About a month prior to this admission, the patient experienced a flare of ulcerative colitis– with loose stools, bleeding per rectum and fatigue. He was reinitiated on mesalazine and prednisolone (0.5 mg/kg/day) on outpatient basis by a gastroenterologist. He developed thrombosis of right common femoral vein about 10 days after starting this treatment, for which he was prescribed unfractionated heparin with rivaroxaban. He developed hematochezia again, which persisted despite withdrawal of anticoagulants.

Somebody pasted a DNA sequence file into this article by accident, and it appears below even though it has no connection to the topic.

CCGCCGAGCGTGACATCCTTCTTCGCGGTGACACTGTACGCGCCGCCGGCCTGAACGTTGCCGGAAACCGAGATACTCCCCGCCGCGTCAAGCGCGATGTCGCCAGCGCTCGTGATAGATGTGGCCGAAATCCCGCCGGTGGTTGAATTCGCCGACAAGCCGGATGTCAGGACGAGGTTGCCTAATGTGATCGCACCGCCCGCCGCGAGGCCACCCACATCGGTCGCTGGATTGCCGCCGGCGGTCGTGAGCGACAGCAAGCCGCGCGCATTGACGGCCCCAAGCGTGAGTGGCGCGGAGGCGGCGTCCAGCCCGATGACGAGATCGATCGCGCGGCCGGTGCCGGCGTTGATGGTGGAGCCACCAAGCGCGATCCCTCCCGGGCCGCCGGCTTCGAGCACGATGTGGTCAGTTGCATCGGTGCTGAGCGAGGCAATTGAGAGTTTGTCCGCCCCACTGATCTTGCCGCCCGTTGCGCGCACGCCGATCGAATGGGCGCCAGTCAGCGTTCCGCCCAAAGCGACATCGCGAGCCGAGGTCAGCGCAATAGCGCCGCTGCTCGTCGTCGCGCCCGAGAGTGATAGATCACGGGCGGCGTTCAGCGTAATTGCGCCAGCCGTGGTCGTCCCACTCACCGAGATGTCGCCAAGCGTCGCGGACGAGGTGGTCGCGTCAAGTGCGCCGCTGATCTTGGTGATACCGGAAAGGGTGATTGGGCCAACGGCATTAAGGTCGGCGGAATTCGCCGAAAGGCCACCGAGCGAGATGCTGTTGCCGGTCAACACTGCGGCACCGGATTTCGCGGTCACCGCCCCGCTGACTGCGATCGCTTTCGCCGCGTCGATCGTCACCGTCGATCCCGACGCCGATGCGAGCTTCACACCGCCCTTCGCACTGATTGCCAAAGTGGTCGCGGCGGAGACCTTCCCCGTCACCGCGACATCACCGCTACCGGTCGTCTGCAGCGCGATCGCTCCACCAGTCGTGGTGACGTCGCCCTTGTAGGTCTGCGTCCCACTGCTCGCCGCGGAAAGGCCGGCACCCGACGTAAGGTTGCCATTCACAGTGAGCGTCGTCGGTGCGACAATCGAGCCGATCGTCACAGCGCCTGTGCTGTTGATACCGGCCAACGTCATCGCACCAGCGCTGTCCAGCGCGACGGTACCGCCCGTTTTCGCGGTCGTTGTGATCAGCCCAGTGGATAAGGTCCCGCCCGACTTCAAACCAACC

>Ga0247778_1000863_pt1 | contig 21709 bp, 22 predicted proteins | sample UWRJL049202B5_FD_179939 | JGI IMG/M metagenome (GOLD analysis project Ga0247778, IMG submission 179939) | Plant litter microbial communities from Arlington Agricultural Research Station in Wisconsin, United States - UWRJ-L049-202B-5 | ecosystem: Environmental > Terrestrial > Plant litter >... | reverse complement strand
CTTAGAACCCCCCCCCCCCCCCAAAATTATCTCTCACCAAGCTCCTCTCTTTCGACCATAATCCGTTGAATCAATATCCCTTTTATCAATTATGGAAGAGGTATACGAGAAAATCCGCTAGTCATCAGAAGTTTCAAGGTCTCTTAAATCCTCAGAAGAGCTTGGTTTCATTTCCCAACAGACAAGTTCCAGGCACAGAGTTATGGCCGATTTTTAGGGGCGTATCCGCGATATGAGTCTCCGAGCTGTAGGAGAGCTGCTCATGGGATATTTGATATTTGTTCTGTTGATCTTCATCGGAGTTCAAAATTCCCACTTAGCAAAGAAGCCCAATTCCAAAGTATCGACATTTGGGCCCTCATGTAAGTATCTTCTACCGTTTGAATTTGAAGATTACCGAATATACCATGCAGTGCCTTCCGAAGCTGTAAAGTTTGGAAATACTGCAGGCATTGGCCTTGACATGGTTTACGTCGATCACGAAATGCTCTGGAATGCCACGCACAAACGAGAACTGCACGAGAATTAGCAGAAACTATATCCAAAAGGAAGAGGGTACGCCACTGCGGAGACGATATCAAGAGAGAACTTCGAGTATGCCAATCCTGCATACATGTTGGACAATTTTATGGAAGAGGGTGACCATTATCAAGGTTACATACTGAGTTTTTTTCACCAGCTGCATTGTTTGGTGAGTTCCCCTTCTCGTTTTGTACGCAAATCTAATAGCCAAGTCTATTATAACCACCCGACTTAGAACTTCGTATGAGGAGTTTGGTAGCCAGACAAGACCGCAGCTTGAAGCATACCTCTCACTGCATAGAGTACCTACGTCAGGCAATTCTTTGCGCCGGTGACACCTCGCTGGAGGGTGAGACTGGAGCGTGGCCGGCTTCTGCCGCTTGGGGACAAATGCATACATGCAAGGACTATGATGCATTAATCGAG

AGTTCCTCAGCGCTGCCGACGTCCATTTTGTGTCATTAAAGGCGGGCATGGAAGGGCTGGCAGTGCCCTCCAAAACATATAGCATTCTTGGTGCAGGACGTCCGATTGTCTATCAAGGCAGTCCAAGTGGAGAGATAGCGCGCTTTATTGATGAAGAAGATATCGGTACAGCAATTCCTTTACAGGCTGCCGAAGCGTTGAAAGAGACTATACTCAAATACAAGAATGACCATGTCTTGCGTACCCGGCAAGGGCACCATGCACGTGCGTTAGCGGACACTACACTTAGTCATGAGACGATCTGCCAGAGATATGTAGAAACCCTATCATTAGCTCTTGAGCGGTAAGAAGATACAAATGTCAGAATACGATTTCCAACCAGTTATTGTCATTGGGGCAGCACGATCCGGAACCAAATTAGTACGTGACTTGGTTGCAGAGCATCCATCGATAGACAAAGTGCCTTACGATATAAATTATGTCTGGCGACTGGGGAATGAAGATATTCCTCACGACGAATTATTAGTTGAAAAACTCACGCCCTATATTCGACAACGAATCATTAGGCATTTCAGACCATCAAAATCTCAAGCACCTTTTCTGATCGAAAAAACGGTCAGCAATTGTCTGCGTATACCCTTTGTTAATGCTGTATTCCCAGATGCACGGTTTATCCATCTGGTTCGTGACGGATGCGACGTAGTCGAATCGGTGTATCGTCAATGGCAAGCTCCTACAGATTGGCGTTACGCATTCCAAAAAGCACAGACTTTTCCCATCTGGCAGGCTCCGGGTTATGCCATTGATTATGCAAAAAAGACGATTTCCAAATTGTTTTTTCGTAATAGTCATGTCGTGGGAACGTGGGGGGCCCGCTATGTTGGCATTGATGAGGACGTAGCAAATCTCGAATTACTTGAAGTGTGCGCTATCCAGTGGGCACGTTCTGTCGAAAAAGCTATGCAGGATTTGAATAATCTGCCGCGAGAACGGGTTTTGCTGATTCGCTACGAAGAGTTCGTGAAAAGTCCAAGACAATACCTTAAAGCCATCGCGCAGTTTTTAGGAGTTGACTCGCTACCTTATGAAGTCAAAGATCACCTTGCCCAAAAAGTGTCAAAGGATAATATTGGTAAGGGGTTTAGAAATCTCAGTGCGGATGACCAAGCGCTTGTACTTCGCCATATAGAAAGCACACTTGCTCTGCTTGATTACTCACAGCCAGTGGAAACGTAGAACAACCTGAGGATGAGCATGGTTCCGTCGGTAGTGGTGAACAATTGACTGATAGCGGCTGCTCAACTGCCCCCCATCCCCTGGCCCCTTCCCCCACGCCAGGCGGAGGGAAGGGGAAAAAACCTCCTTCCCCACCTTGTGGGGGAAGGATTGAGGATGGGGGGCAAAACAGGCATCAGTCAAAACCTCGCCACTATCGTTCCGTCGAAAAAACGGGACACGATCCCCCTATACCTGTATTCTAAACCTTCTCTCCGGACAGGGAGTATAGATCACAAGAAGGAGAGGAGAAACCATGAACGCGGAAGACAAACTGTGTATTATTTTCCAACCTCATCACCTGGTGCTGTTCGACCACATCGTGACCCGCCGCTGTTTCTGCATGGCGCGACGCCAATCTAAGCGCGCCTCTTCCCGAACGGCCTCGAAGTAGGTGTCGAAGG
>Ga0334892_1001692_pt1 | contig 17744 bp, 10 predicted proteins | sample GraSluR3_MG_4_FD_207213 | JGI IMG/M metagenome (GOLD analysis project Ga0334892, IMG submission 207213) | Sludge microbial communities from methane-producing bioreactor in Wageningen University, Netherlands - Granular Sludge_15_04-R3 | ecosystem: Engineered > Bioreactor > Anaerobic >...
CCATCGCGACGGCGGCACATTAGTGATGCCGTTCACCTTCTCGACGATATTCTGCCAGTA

The patient developed generalized tonic clonic seizures after 2 weeks and was admitted to ICU in our hospital. Persistent convulsive activity and concern for airway protection necessitated intubation and sedation with midazolam. On physical examination, the patient was normotensive (blood pressure –130/60 mmHg) and pale. Examination of cardiovascular and respiratory systems was unremarkable and there was no organomegaly on abdominal palpation. Serum electrolytes, calcium and magnesium were within the normal limits. Magnetic resonance imaging of brain including arteriography and venography were unremarkable. Laboratory investigations done on the first day were notable for anemia (Hb- 8.3 gm/dl), thrombocytopenia (platelet count 1.1 lakh/mm3) and deranged kidney function (serum creatinine - 3.25 mg/dl). The very next day, his hemoglobin dropped to 5.5 gm/dl and platelets to 65,000/mm3. Peripheral smear [Figure 1] revealed crenated red blood cells and schistocytes (15%); lactate dehydrogenase (LDH) was elevated (827 IU/L) and serum haptoglobin levels were suppressed (1.3 mg/dl). Direct and indirect Coombs tests were negative. Activated partial thromboplastin time, prothrombin time and fibrinogen levels were within normal limits. In view of constellation of features of microangiopathic hemolytic anemia, thrombocytopenia, seizures and renal dysfunction a presumptive diagnosis of thrombotic thrombocytopenic purpura was made. He was initiated on plasmapheresis; dose of prednisolone was escalated to 1.0 mg/kg/day. Meanwhile, the laboratory work up to rule out other causes of microangiopathic hemolytic anemia revealed normal serum B12 levels (349 pg/ml), negative serologies for antinuclear antibodies (ANA) and antiphospholipid antibodies (APLA) and stool test negative for Shiga toxin. ADAMTS13 activity was 57% (normal - 68-163%) as tested by chromogenic enzyme linked immunoassay, however the levels were measured after the patient had received two sessions of plasmapheresis. Patient improved with this treatment. He was extubated on day 3 of admission. After 10 plasmapheresis sessions laboratory investigations revealed Hb –6.2 gm/dl, platelets –1,65,000/mm3 and creatinine –1.2 mg/dl. Trends with respect to these parameters and plasmapheresis therapy have been highlighted in [Figure 2].